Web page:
When I was a little girl I loved fairy tales and nursery rhymes and short stories. My mother had an old set of encyclopedias and each one contained a story: Rumpelstilskin, The Little Match Girl, The Boy Who Cried Wolf, The Little Princess, and my absolute favorite, Beauty and the Beast, among others. Now, since this was sometime in the early 70s, these stories were often brutal—no guaranteed happy endings. Every time I read The Little Match Girl, I cried bitterly, miserable that she died at the end. I didn’t care that she was finally in heaven with her grandmother. And that’s what started my love affair with happy endings. I resolved to only read books that ended well and as I grew older, my fascination with romance novels began.
Of course, I couldn’t very well adhere to that resolve completely. I would never have enjoyed Macbeth or Cry the Beloved Country if I had. Even so, most of my leisure reading was still spent on romance novels (with a little sci-fi and fantasy thrown in for variety). Most of those ended happy. I read thousands of them, loving every minute of tension between the characters because I knew, without even peeking under the back cover, that true love would win out over everything. It always did.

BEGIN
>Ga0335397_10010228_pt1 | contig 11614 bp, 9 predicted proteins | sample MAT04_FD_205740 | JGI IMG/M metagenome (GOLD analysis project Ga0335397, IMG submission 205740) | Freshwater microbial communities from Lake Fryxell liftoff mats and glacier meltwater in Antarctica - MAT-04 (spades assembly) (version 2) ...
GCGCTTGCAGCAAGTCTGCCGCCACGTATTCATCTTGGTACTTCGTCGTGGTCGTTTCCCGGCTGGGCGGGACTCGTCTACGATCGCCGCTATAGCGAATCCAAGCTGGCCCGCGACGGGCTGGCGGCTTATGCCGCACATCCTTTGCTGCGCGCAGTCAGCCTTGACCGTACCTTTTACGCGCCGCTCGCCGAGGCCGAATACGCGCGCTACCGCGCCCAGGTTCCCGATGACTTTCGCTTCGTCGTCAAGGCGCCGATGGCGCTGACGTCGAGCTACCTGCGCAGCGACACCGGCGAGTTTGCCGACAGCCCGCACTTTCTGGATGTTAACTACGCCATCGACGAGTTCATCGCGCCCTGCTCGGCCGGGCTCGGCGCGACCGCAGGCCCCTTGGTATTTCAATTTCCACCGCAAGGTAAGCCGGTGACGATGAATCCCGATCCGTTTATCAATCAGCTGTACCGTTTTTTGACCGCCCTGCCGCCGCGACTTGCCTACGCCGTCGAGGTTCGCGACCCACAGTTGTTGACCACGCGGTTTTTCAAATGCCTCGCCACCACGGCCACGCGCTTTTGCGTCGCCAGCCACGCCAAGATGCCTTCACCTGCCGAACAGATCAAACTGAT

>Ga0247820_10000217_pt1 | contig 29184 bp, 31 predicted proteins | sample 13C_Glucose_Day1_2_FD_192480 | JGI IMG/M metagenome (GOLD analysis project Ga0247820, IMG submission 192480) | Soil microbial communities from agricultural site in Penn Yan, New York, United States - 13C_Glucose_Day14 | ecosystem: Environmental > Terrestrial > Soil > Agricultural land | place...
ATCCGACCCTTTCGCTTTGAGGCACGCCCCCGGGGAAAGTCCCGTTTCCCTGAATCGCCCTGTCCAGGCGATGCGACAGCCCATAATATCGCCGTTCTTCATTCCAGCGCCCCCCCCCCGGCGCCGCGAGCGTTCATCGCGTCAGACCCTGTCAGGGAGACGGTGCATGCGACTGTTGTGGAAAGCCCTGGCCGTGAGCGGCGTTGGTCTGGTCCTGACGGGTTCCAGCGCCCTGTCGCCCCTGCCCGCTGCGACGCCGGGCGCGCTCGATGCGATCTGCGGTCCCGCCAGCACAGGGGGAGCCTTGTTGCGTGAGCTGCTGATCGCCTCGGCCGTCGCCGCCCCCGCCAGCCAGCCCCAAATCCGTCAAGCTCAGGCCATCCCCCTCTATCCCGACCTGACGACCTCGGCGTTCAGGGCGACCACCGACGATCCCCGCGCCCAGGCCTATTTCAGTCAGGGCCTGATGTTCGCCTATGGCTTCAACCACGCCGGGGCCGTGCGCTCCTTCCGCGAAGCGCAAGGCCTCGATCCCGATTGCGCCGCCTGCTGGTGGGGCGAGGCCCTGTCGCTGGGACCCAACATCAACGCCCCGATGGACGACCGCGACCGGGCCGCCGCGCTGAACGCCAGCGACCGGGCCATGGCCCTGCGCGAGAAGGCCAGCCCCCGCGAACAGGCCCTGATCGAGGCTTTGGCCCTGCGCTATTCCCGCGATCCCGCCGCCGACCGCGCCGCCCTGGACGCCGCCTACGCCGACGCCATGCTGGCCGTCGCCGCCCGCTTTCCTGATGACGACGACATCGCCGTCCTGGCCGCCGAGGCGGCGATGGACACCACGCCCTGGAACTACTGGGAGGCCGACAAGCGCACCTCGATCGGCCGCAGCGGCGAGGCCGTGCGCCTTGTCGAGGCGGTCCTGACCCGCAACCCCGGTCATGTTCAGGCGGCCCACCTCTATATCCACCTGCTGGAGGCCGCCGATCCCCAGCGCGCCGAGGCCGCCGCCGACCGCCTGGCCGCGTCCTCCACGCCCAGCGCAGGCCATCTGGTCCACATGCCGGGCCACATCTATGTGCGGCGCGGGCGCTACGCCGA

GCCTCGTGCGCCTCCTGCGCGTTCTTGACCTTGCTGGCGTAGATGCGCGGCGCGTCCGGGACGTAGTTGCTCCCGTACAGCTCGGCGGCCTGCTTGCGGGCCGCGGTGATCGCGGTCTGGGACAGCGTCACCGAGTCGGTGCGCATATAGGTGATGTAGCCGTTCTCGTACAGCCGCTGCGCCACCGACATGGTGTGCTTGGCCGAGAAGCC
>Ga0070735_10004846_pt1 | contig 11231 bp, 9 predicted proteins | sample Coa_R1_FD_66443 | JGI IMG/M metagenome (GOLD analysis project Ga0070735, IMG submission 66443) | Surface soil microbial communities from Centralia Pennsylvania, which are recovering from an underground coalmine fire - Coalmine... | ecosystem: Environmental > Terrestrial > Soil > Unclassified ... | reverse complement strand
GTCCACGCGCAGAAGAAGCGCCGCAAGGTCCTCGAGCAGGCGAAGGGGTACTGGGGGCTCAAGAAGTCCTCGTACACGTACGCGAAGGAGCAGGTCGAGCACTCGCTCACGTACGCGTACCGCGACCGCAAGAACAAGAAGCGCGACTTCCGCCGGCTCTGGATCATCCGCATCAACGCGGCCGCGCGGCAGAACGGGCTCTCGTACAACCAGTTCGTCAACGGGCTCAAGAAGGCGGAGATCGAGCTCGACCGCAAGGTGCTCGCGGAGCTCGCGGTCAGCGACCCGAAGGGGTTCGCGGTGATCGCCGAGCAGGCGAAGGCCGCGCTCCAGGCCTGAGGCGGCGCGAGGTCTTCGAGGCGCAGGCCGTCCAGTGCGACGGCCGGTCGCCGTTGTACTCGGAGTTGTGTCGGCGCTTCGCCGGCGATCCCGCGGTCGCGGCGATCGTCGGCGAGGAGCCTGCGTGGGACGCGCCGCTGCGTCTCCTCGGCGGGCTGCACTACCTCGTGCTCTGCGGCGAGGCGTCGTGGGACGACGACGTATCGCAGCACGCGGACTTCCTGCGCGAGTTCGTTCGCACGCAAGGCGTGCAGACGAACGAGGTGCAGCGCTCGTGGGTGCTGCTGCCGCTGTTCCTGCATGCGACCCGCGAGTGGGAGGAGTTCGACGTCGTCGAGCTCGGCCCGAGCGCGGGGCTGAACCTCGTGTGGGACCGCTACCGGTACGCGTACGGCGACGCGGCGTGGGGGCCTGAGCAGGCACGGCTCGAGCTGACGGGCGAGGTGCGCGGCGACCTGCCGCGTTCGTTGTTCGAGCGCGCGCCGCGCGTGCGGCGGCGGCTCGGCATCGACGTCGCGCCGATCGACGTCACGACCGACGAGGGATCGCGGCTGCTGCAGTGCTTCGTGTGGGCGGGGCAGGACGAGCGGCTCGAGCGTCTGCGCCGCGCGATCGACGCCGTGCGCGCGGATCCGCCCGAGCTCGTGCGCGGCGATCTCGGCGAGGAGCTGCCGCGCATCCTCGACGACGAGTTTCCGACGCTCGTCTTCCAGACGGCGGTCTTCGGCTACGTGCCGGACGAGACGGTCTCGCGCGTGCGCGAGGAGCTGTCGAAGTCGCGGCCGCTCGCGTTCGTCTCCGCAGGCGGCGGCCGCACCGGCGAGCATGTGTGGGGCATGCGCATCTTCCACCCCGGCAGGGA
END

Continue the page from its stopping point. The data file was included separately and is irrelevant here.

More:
Recently I’ve been wondering about happy endings in real life. Why do we spend so much of our time reading romance novels, enjoying the falling-in-love, the sexual tension, and the happy ending? It’s because what’s happening in the real world is anything but happy. Life happens. We read to escape, to laugh, to remember what it feels like when you catch someone’s eyes across the room and realize: oh, I want to meet that person. In Beauty and the Beast, love conquers all.
Every romance novel is required to have a happy ending. It’s actually specified in the contract when you sign it. As an author, I find that amusing. As a reader I find it comforting and wonderful. Those novels make me happy and when I’m happy I’m a better person. The people around me notice and because happiness is contagious, my reading tends to make them happy, too. So the next time someone tells you about how awful their life is right now, hand them your favorite romance novel. Tell them it’s good for the heart.